Economic responsibility

Those who agree with the clean break theory and independence philosophies, and disagree with future economic partnership ideas, would oppose income sharing. Income sharing methods have been criticized for failing to achieve equity because partners are expected to share income for extended periods of time that are not based on the amount of time married (Collins, 2001). Income sharing methods were also criticized because they do not adequately consider the amount of time that has passed after divorce, and because they continued economic dependence between former partners for indefinite periods of time (Collins, 2001).

Collins explained that income sharing may be fair for a long-term marriage, but not a short-term marriage, especially one without children. Those who disagreed with the unrestricted time limit in Rutheford’s income sharing have suggested methods that establish a fixed time frame. These methods proposed an equal sharing of income with a duration of one-half the length of the marriage (Singer, 1989) or a percentage for each year of marriage (Sugarman, 1990).

In addition to a duration of one-half the length of the marriage, Williams (1994) suggested that income sharing also extend until the last child reached the age of 18. Others have suggested an equal sharing of income for an initial period (such as one year for every five years married), and then a transition from 50% to zero over the remaining time period, equal to a maximum of one-half the length of the marriage (Ellis, 1993-1994).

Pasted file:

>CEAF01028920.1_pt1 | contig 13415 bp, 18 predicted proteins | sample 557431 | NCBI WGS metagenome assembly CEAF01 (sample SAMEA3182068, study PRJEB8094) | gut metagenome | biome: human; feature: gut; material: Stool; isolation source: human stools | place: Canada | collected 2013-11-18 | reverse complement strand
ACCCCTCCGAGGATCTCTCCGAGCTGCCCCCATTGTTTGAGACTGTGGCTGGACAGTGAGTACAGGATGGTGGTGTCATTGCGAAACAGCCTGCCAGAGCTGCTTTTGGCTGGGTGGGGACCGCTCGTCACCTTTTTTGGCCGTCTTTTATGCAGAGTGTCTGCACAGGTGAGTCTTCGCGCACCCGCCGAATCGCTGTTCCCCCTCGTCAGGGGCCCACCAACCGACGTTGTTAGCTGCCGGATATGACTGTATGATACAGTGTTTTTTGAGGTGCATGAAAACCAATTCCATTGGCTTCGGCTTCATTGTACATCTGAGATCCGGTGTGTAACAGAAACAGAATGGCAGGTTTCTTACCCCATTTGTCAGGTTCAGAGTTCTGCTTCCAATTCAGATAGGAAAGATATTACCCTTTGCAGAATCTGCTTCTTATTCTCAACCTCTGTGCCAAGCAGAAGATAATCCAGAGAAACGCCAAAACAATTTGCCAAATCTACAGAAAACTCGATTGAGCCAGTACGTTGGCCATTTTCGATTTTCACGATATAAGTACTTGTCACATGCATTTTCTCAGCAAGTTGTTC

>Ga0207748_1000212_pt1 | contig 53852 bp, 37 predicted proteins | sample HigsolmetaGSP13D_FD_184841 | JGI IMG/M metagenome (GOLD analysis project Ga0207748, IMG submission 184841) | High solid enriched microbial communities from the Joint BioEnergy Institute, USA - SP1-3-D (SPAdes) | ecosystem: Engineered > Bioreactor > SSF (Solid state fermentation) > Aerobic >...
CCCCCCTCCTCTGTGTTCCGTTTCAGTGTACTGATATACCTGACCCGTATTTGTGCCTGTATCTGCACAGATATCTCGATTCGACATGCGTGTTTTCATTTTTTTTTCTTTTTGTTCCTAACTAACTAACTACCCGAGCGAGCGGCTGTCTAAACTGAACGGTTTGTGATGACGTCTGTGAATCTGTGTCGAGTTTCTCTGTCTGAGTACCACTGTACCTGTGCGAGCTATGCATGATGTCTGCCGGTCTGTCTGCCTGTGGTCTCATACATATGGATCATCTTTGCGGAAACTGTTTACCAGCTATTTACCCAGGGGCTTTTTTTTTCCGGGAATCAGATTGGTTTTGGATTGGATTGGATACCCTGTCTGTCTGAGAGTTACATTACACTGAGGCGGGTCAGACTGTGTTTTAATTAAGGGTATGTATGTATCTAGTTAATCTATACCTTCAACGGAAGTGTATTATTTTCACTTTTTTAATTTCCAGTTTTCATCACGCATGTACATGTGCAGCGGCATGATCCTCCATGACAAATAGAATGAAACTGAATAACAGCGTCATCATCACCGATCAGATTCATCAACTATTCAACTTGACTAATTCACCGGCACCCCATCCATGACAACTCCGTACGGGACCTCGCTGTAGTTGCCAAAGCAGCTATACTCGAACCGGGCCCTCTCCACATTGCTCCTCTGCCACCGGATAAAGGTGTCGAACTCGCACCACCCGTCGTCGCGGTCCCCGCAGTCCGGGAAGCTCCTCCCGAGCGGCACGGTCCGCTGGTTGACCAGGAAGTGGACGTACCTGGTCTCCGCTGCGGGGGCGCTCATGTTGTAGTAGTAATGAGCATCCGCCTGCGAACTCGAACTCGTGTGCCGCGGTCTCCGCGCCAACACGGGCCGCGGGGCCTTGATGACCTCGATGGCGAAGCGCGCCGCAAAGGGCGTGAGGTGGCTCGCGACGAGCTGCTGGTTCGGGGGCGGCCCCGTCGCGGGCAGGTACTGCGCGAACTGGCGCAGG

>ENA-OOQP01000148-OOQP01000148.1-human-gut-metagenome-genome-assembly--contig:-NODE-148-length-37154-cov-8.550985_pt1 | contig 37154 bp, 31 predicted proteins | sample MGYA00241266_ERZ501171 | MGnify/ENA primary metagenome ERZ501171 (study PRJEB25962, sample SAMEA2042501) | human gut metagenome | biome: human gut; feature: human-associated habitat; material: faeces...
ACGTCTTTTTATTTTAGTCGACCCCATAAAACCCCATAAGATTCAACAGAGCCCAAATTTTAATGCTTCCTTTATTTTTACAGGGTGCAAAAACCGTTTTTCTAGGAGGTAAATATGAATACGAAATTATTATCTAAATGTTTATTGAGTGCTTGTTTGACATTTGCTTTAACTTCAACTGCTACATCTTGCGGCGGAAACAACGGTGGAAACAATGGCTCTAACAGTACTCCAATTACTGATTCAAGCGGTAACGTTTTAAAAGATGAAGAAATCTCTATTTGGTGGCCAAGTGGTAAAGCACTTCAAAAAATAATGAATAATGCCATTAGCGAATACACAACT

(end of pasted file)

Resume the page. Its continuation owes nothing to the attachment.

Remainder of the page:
Collins (2001) agreed with setting a time limit on income sharing: It fails, however, to properly recognize that the impact of marital efforts will, in almost every case, diminish over time. The income earned by a former spouse in the year immediately following the termination of the marriage will certainly have more to do with his former spouse’s contributions than his earnings five years later when his salary has been affected by the individual’s post-marital efforts, and perhaps even assisted by the efforts of a new spouse, (p. 63)

Collins also criticized income sharing with time limits, because when the time limit expires, the spouse receiving support is still dependent. Instead, Collins suggested a different type of income sharing, the residuals formula, which gradually dissolved a couple’s economic partnership over a set period of time.

The support decreased in proportional amounts, so when the time limit expired, based on the amount of time married, the receiving spouse was no longer dependent. Initially, disposable incomes, which Collins defined as “gross income less taxes and Social Security assessments” (p. 51) would be shared equally. Income transfers would then gradually be reduced by 10% during four equal time periods (based on the amount of time married), until each party is “financially independent,” which Collins did not define. Sharing disposable incomes would be difficult to implement because spouses may manipulate the amount of visible disposal income or may evade enforcement efforts. The residuals method was based on income sharing, as opposed to the clean break principle, with independence as the ultimate goal.

Another assumption was that the amount of time married should influence that amount of time the parties shared incomes. Longer marriages needed a longer duration after divorce to establish independence than shorter marriages. Finally, the residuals method suggested that marriage does establish a future obligation for gradually dissolving an economic partnership and it limited the obligation to a designated amount of time. Once the obligation time period was over, the ex-spouses had no economic responsibility for one another.